As Jesus walked along, he saw a man who was blind from birth. Jesus’ disciples asked, “Rabbi, who sinned so that he was born blind, this man or his parents?” Jesus answered, “Neither he nor his parents. This happened so that God’s mighty works might be displayed in him.“ (John 9:1-3, CEB)
Try to imagine it today: a prominent Christian dares to suggest publicly that a man born blind, or with some other disadvantage, is being punished for some secret sin, whether his own or that of his parents. Imagine the reaction in the news media, the blogosphere: the Christian would be widely derided for being a simple-minded religious bigot. What an idiot, people would say. Sin’s got nothing to do with it.
Indeed: does sin have anything to do with anything anymore?
Back in 1973 (the year I graduated from high school!), a prominent psychiatrist named Karl Menninger wrote a feisty book called Whatever Became of Sin? He observed that the language of sin seemed to be disappearing from American culture, and with it, a robust sense of personal moral responsibility.
In particular, Menninger worried about the growing use of the language of “illness” to explain behavior. Another psychiatrist, Thomas Szasz, had earlier expressed similar concerns in The Myth of Mental Illness (1960), arguing that his own profession had created something akin to a new priesthood whose power was maintained by pseudo-scientific uses of words like “illness” and “disease.”
We have to remember that psychiatric practice was much different then, when it was common to institutionalize patients. Neuropsychological research has grown by leaps and bounds in recent decades. But I still want to ask the theological question: does sin have anything to do with illness, particularly mental illness?
Here’s a question I’ve posed to my family therapy students. Consider this shortlist of problems that might be seen in a therapist’s office, or even gossiped about in hushed tones at church: marital conflict, divorce, infidelity, depression. To which of these would we feel most comfortable or uncomfortable applying the language of sin?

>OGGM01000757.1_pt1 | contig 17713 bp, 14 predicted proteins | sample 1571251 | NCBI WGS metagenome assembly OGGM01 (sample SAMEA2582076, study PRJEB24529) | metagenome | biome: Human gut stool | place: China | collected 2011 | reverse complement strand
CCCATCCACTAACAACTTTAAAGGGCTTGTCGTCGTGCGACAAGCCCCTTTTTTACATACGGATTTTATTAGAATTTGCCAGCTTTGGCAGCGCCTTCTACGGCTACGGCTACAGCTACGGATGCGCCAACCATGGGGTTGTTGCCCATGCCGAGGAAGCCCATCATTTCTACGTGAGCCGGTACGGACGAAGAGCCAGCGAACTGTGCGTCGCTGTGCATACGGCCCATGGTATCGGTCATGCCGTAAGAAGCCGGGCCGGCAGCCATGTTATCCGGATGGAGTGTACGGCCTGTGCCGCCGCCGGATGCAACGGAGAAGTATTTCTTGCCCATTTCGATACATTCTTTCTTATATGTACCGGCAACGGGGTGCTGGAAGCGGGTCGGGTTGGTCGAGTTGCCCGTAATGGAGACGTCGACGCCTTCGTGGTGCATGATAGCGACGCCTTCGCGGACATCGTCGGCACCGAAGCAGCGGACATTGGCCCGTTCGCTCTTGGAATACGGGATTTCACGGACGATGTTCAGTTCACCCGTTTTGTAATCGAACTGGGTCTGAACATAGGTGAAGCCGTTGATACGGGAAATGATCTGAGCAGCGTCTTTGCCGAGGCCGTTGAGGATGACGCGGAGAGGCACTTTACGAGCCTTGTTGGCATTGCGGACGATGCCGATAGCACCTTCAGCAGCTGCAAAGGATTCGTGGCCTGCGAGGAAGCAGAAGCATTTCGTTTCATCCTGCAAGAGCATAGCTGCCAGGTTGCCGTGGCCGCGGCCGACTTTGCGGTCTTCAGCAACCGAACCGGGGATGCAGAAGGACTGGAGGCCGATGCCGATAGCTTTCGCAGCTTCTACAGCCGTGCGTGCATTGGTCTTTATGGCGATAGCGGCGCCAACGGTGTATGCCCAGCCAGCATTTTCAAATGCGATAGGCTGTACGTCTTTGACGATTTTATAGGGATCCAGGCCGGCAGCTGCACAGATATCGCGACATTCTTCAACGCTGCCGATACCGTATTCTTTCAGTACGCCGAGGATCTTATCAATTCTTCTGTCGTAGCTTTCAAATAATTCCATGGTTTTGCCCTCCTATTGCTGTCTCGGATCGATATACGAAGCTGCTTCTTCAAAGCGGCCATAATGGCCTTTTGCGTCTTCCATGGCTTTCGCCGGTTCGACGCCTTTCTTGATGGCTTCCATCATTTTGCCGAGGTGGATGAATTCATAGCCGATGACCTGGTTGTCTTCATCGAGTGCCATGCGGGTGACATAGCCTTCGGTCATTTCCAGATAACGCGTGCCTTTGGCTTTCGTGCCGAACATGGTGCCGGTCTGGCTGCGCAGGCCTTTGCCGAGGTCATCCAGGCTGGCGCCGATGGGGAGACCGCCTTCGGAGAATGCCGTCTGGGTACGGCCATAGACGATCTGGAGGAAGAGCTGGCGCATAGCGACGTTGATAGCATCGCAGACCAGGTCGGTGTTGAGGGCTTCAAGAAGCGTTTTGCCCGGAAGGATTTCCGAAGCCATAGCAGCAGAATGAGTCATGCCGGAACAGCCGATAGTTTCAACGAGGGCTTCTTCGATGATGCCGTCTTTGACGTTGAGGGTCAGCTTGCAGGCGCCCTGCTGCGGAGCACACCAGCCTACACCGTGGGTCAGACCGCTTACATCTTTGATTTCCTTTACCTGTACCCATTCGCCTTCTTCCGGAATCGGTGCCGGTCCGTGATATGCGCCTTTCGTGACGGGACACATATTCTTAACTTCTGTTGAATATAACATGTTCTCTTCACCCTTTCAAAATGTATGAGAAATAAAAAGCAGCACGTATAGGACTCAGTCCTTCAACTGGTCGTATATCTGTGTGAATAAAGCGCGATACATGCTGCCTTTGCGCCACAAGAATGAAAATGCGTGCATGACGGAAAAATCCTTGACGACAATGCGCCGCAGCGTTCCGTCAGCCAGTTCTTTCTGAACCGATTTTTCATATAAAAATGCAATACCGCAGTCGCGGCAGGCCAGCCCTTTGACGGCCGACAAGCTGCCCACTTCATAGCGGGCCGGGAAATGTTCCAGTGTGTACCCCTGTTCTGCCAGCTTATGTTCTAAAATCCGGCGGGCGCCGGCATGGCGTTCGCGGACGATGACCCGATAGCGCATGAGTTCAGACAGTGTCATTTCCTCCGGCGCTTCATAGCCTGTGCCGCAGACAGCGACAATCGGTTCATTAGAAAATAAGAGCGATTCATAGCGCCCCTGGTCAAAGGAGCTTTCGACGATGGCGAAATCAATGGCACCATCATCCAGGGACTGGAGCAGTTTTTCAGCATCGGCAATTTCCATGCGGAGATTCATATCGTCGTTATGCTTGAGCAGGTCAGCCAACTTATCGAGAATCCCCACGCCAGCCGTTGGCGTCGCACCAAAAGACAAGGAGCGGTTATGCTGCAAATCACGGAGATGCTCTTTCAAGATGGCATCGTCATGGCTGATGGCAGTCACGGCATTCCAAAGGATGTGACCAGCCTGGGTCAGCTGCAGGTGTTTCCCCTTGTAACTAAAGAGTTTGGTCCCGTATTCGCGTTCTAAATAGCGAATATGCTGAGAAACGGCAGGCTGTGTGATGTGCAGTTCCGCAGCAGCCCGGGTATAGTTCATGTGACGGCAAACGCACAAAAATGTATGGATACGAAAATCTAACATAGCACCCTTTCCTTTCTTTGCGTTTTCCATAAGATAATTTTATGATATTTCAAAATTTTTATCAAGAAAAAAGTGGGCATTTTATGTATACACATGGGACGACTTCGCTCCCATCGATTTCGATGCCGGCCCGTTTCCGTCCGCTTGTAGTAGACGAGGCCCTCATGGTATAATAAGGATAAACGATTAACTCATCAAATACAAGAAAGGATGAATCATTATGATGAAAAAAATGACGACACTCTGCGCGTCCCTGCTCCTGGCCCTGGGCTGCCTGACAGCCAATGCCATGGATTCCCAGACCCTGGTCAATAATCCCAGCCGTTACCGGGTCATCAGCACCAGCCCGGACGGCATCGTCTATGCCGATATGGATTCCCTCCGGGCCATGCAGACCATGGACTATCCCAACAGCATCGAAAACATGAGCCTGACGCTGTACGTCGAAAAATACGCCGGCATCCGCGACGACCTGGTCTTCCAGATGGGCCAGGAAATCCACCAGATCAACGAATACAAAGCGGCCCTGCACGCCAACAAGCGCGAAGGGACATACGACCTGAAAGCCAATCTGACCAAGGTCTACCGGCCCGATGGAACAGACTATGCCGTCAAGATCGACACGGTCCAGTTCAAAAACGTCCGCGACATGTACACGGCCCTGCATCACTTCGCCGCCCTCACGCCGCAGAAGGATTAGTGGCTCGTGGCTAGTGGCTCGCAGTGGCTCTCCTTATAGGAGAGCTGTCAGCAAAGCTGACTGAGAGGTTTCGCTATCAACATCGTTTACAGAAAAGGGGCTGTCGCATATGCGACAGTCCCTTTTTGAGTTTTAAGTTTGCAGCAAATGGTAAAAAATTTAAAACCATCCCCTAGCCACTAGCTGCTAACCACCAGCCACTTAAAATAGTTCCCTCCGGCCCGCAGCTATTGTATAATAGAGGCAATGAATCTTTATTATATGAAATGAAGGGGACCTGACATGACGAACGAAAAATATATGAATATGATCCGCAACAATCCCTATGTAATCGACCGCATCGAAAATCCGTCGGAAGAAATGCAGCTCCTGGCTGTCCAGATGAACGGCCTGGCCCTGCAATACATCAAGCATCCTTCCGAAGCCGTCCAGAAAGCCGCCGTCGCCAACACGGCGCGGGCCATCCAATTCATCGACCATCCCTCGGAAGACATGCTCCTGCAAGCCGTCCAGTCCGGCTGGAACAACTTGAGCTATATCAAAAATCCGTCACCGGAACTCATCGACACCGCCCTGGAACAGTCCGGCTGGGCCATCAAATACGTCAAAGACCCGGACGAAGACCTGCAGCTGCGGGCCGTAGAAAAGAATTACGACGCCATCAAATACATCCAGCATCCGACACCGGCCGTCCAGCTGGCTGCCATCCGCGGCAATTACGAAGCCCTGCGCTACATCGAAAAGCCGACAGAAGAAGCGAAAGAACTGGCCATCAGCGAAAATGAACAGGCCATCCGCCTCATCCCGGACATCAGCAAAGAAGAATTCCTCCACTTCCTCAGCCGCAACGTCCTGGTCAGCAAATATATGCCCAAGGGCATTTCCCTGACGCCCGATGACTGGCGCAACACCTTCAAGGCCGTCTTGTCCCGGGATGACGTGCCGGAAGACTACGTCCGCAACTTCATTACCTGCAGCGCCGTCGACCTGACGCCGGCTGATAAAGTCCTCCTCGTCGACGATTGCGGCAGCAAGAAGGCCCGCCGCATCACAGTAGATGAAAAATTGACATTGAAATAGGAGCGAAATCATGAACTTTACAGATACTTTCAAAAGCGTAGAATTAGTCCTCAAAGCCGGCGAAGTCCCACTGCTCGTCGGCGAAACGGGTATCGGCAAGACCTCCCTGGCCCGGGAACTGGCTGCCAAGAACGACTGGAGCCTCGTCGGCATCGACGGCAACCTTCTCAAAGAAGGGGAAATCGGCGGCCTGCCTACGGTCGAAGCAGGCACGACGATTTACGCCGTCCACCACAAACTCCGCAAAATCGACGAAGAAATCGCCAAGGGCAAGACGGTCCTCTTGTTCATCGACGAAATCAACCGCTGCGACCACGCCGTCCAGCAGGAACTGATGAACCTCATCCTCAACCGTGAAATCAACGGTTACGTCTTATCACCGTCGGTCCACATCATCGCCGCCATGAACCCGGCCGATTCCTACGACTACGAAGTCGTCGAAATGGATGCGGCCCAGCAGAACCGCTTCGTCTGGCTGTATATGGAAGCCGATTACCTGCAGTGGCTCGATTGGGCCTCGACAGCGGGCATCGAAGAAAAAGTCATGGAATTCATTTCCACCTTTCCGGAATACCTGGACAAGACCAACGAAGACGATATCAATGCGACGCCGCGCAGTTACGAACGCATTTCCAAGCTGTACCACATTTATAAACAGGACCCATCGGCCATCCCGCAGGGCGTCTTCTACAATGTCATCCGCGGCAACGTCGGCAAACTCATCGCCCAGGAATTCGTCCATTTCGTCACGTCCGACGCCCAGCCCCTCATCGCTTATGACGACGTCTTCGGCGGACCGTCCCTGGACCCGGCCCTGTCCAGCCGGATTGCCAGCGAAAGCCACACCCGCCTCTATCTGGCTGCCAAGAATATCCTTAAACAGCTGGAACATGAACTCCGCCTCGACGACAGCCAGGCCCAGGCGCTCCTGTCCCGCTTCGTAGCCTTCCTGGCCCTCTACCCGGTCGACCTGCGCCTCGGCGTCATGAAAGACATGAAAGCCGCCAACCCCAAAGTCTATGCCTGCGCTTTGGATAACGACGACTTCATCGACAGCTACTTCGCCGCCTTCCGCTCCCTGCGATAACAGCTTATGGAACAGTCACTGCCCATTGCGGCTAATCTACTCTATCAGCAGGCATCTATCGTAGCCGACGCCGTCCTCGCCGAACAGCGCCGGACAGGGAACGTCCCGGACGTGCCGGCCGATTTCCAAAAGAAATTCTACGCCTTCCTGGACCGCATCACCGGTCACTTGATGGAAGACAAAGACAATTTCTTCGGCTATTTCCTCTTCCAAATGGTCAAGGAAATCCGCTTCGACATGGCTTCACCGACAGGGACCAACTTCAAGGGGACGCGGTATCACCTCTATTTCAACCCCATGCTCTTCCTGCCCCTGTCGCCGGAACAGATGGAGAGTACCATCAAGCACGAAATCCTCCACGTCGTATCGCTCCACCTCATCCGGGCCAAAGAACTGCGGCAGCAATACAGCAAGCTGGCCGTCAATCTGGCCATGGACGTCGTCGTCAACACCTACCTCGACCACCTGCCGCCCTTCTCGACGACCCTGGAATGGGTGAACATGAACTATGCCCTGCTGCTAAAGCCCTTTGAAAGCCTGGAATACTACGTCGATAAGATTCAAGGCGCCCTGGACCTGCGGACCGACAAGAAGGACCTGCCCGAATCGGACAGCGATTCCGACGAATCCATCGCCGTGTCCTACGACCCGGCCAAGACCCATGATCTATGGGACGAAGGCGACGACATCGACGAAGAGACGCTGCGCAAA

The vote is pretty clear. It’s easy to think of infidelity as sin. Depression? Not so much–especially if one thinks of depression as a neurochemical imbalance. That’s certainly part of the story, but it’s too easy in the popular imagination to reduce depression to only a problem of biology, solved by the right medication.
How one answers the question, I think, says something about the way we understand sin. Infidelity is sin because it’s something you do, an intentional bad choice, often in violation of one’s conscience. But it’s harder to think of depression in terms of sin, because it’s closer to an illness–something that happens to you as opposed to something you choose.
In other words, we often think of sin as doing something you know is wrong. And again, while that may be part of the story, it’s not all of it. Not by a long shot.
I like Cornelius Plantinga’s way of putting the matter: sin is “not the way it’s supposed to be.” God’s good creation has been spoiled by human rebellion, such that all of creation, including humankind, now groans as it awaits its redemption (Rom 8:19-23).
Jesus spat on the ground to make mud to smear on the blind man’s eyes, and told him to go wash. When the man came back, he could see (John 9:6-7). This healing ministry of Jesus–giving sight to the blind, hearing to the deaf, and more–is a proclamation of the coming of God’s kingdom (cf. Matt 11:2-6; Isa 35:5-6; Luke 4:18-19). The good news is that a sovereign and merciful God is busy restoring a broken creation to the way it’s supposed to be.
So, no, I wouldn’t think of depression as being the result of sin in the manner of the disciples’ question to Jesus about blindness. But it is part of the complex reality of what it means to live in a broken world, which includes both the suffering we inflict on others, and the suffering they inflict on us. It includes the consequences of illness, poor choices, malice and ignorance. It includes everything that isn’t the way that God created things to be.
The good news of the kingdom is that God is even now doing something about it. And we’re invited to be part of the work.